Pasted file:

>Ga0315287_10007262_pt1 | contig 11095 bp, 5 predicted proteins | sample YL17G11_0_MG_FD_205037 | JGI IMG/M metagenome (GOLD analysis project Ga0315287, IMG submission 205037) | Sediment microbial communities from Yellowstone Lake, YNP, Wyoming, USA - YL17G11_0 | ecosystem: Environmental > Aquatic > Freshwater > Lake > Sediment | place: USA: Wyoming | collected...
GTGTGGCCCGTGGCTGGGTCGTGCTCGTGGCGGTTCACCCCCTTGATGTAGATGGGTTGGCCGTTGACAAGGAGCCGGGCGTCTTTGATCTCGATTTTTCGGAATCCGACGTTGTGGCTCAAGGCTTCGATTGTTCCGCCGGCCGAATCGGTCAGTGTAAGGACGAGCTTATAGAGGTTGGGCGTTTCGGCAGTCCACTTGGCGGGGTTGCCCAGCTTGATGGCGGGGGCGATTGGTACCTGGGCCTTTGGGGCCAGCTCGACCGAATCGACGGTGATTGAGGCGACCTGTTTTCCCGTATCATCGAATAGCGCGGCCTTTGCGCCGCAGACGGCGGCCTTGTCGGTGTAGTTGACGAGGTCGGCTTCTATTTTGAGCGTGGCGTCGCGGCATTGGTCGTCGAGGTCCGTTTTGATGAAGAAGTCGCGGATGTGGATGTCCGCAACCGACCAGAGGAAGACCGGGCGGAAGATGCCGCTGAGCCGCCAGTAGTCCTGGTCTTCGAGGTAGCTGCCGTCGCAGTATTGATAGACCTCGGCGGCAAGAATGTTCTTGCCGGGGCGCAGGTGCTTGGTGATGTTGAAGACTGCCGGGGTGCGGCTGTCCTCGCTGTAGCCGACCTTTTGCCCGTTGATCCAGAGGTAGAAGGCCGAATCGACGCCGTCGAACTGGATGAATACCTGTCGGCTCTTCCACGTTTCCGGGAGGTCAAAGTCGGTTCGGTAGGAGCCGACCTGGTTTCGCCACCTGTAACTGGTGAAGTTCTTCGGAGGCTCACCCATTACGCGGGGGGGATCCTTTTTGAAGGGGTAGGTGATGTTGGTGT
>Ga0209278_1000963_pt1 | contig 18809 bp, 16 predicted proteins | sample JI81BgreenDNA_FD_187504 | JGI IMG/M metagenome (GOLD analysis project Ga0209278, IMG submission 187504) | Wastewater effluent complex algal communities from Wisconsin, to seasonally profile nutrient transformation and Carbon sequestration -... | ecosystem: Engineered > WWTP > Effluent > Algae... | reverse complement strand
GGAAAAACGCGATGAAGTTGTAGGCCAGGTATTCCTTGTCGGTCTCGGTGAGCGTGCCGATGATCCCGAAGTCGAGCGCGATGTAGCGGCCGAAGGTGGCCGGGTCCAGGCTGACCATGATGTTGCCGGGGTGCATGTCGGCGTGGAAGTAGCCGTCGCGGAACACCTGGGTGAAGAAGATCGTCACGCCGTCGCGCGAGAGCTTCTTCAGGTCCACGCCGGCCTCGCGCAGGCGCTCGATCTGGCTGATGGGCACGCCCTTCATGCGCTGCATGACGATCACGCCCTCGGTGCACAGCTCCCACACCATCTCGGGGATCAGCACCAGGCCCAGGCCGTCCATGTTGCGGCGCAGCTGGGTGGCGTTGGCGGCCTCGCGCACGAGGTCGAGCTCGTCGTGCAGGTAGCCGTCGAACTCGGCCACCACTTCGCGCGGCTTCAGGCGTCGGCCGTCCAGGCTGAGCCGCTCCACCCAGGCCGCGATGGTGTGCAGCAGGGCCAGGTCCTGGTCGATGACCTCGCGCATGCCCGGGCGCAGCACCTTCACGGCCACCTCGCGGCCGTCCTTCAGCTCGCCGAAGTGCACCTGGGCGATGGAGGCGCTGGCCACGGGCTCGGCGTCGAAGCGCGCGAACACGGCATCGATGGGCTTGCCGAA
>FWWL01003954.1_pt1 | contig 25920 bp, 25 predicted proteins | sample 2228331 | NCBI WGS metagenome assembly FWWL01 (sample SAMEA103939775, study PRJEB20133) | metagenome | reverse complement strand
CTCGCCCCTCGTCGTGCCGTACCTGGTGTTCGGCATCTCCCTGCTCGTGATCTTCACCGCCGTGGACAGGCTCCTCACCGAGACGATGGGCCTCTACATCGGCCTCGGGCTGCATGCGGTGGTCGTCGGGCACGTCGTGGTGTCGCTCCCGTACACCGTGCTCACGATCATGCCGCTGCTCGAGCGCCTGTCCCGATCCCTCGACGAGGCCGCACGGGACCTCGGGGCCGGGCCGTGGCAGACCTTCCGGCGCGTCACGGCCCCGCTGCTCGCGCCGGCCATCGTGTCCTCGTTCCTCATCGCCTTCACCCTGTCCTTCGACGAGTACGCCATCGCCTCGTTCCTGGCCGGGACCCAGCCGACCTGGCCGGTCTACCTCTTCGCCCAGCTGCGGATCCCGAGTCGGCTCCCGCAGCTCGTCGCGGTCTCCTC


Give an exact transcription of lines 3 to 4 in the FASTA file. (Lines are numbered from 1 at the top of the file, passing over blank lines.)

>Ga0209278_1000963_pt1 | contig 18809 bp, 16 predicted proteins | sample JI81BgreenDNA_FD_187504 | JGI IMG/M metagenome (GOLD analysis project Ga0209278, IMG submission 187504) | Wastewater effluent complex algal communities from Wisconsin, to seasonally profile nutrient transformation and Carbon sequestration -... | ecosystem: Engineered > WWTP > Effluent > Algae... | reverse complement strand
GGAAAAACGCGATGAAGTTGTAGGCCAGGTATTCCTTGTCGGTCTCGGTGAGCGTGCCGATGATCCCGAAGTCGAGCGCGATGTAGCGGCCGAAGGTGGCCGGGTCCAGGCTGACCATGATGTTGCCGGGGTGCATGTCGGCGTGGAAGTAGCCGTCGCGGAACACCTGGGTGAAGAAGATCGTCACGCCGTCGCGCGAGAGCTTCTTCAGGTCCACGCCGGCCTCGCGCAGGCGCTCGATCTGGCTGATGGGCACGCCCTTCATGCGCTGCATGACGATCACGCCCTCGGTGCACAGCTCCCACACCATCTCGGGGATCAGCACCAGGCCCAGGCCGTCCATGTTGCGGCGCAGCTGGGTGGCGTTGGCGGCCTCGCGCACGAGGTCGAGCTCGTCGTGCAGGTAGCCGTCGAACTCGGCCACCACTTCGCGCGGCTTCAGGCGTCGGCCGTCCAGGCTGAGCCGCTCCACCCAGGCCGCGATGGTGTGCAGCAGGGCCAGGTCCTGGTCGATGACCTCGCGCATGCCCGGGCGCAGCACCTTCACGGCCACCTCGCGGCCGTCCTTCAGCTCGCCGAAGTGCACCTGGGCGATGGAGGCGCTGGCCACGGGCTCGGCGTCGAAGCGCGCGAACACGGCATCGATGGGCTTGCCGAA